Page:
2m 58s
    4. Importing RTFD and exporting to PNG
      4m 38s
    5. Using smart math in fields
      2m 13s
    6. Exporting interactive PDFs as pages
      1m 9s
    7. Previewing and exporting grayscale PDFs
      2m 22s
    8. Using the new world language support
      4m 7s
  10. 1m 6s
    1. Next steps
      1m 6s

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InDesign CS6 New Features
3h 21m Appropriate for all Apr 23, 2012

Viewers: in countries Watching now:

InDesign CS6 is dedicated to improving workflow, document distribution, and flexibility. This course provides in-depth exploration of the new features in InDesign CS6, showing not just where they are and how to use them, but also tips, workarounds, and practical applications of the features. Author Anne-Marie Concepción introduces the Liquid Layout tools and Alternate Layouts for creating flexible layouts for both print and digital publishing; the enhanced tools for creating and updating linked objects within and between documents; the Content Collector and Content Placer tools; and the introduction of EPUB 3. The course also covers creating interactive PDF forms, using the new primary text frame, previewing and exporting color layouts to grayscale, and utilizing the new production aids such as aligning selections to a key object and using smart math in panel fields.

Topics include:
  • Working with the Conveyor tool to link objects and map styles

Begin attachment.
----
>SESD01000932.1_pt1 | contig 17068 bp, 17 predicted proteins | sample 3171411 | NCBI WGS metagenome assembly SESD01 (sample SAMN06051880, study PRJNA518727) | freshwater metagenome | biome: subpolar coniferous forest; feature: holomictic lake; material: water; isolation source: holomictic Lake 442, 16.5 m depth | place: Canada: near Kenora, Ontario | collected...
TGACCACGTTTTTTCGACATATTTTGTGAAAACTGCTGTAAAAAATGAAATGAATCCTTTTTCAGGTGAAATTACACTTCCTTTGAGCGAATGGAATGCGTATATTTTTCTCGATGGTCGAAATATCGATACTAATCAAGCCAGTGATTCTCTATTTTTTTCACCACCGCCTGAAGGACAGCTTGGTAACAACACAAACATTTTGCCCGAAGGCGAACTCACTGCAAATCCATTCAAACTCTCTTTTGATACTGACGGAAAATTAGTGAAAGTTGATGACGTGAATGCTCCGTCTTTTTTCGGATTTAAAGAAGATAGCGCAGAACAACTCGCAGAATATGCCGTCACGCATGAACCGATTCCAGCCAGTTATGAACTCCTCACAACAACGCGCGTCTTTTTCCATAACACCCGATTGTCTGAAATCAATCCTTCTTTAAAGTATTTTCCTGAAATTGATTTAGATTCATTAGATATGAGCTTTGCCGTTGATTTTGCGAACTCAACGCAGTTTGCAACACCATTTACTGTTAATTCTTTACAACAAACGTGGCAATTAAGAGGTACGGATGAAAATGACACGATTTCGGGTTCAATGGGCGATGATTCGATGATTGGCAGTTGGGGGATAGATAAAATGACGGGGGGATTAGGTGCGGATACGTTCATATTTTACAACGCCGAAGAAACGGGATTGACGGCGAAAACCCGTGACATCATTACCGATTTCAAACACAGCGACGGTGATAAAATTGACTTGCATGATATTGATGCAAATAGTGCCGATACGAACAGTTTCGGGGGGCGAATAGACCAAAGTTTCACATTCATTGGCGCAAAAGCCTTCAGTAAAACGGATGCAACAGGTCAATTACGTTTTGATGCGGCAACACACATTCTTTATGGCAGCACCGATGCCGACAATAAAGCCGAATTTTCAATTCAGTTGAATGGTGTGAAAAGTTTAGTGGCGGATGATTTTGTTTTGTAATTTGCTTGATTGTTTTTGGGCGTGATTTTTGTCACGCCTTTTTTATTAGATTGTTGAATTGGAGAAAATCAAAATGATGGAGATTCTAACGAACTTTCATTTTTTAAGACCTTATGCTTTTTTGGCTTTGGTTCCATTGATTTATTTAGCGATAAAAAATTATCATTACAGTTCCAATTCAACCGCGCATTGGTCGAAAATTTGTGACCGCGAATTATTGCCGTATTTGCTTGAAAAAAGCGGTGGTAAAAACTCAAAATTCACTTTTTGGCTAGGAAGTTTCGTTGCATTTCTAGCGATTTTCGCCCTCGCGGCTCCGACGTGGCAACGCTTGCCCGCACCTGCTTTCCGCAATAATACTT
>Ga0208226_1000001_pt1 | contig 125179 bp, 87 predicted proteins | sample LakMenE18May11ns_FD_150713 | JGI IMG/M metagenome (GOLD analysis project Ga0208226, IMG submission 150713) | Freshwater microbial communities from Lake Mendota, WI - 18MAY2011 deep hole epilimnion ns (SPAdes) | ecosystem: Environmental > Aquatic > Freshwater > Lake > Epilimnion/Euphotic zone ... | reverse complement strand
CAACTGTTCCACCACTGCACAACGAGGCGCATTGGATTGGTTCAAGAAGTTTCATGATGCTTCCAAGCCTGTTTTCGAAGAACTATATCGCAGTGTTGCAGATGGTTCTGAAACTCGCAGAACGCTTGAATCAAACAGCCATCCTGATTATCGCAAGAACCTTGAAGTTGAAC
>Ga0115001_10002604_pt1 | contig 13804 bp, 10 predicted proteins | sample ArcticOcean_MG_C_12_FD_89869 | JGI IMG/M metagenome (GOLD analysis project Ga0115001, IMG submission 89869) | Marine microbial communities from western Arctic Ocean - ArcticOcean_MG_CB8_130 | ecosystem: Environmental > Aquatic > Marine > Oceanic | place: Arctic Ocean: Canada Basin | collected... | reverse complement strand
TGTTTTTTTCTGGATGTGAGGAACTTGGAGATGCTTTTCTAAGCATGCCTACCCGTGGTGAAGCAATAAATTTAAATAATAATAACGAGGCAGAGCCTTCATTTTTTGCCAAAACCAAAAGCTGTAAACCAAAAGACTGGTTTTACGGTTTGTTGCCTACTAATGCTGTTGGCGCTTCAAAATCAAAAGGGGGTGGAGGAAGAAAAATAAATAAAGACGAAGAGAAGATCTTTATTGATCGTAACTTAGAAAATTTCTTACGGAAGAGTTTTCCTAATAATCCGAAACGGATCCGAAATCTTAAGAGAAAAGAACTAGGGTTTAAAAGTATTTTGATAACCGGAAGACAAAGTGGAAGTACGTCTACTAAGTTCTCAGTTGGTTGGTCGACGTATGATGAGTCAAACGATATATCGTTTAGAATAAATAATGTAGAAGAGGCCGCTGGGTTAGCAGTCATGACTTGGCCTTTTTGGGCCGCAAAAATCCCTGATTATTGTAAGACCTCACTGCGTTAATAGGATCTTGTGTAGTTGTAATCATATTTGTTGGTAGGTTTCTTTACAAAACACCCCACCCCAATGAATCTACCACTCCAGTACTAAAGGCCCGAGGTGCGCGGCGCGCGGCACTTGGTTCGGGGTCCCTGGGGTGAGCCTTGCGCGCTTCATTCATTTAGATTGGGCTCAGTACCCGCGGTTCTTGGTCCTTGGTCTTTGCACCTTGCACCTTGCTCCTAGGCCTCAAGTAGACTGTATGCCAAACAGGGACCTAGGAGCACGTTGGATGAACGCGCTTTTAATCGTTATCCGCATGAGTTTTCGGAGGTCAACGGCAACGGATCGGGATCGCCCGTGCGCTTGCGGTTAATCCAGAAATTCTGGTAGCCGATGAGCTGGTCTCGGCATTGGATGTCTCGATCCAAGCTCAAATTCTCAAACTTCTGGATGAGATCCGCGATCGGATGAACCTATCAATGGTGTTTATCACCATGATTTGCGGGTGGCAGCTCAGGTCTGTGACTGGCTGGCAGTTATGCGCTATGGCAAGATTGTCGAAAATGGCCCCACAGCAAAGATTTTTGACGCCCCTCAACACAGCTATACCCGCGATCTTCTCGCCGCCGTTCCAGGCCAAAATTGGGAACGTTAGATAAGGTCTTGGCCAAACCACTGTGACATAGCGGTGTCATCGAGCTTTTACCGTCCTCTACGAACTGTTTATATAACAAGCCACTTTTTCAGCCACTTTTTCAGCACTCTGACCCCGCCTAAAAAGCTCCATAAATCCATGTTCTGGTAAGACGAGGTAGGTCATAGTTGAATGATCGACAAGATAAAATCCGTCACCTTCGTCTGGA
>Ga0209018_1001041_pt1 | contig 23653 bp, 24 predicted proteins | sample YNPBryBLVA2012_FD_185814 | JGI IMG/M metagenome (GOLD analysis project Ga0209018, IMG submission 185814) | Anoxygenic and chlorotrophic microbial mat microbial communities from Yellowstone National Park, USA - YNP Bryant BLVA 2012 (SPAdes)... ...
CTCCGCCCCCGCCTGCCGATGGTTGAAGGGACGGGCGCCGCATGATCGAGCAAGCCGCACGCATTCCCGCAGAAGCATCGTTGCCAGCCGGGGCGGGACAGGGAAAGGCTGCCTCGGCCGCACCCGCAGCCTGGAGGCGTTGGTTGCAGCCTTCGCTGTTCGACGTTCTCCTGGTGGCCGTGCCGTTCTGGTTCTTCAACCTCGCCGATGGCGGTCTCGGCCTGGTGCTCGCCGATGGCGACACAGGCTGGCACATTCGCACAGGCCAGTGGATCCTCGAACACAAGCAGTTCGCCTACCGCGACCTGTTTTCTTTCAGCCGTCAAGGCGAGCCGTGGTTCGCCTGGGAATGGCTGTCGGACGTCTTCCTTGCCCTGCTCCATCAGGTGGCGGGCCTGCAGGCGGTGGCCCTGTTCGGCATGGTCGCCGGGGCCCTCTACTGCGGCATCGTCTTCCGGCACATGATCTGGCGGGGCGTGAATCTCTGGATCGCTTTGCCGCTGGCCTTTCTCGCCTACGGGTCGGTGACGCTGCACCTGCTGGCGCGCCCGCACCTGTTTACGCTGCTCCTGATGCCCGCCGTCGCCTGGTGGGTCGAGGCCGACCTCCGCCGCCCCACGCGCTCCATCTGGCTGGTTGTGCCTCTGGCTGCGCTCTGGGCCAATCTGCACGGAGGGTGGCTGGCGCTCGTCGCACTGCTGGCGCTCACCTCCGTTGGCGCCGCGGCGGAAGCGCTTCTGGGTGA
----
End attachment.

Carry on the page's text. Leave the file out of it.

• Applying Liquid Layout rules
  • Using flexible columns
  • Creating auto-sized text frames
  • Accessing recently used fonts
  • Fitting frames to more types of text content
  • Exporting to EPUB 2 and 3 using new controls
  • Inserting HTML and Edge content into a layout
  • Creating a PDF form with interactive text, radio, and checkbox fields
  • Mapping text styles in linked objects
Subject:
Design
Software:
InDesign EPUB
Author:
Anne-Marie Concepción

Retaining table headers and footers

If you do a lot of work with tables in InDesign, then you'll be happy to hear that now header rows and footer rows are maintained after you update from linked Excel files. And if that sounds like a bunch of gibberish, or it sounds vaguely familiar, let me recap what that's all about, and then I'll show you how it works. First of all, you have always been able to import Excel spreadsheets, like this simple one right here. You can just place that table data.xlsx file and then format that spreadsheet into a table. If you remember to turn on the linking option, Link to Imported Spreadsheets and Text Files, which is an option in Preferences, then when you place it, it becomes link to the table that you format.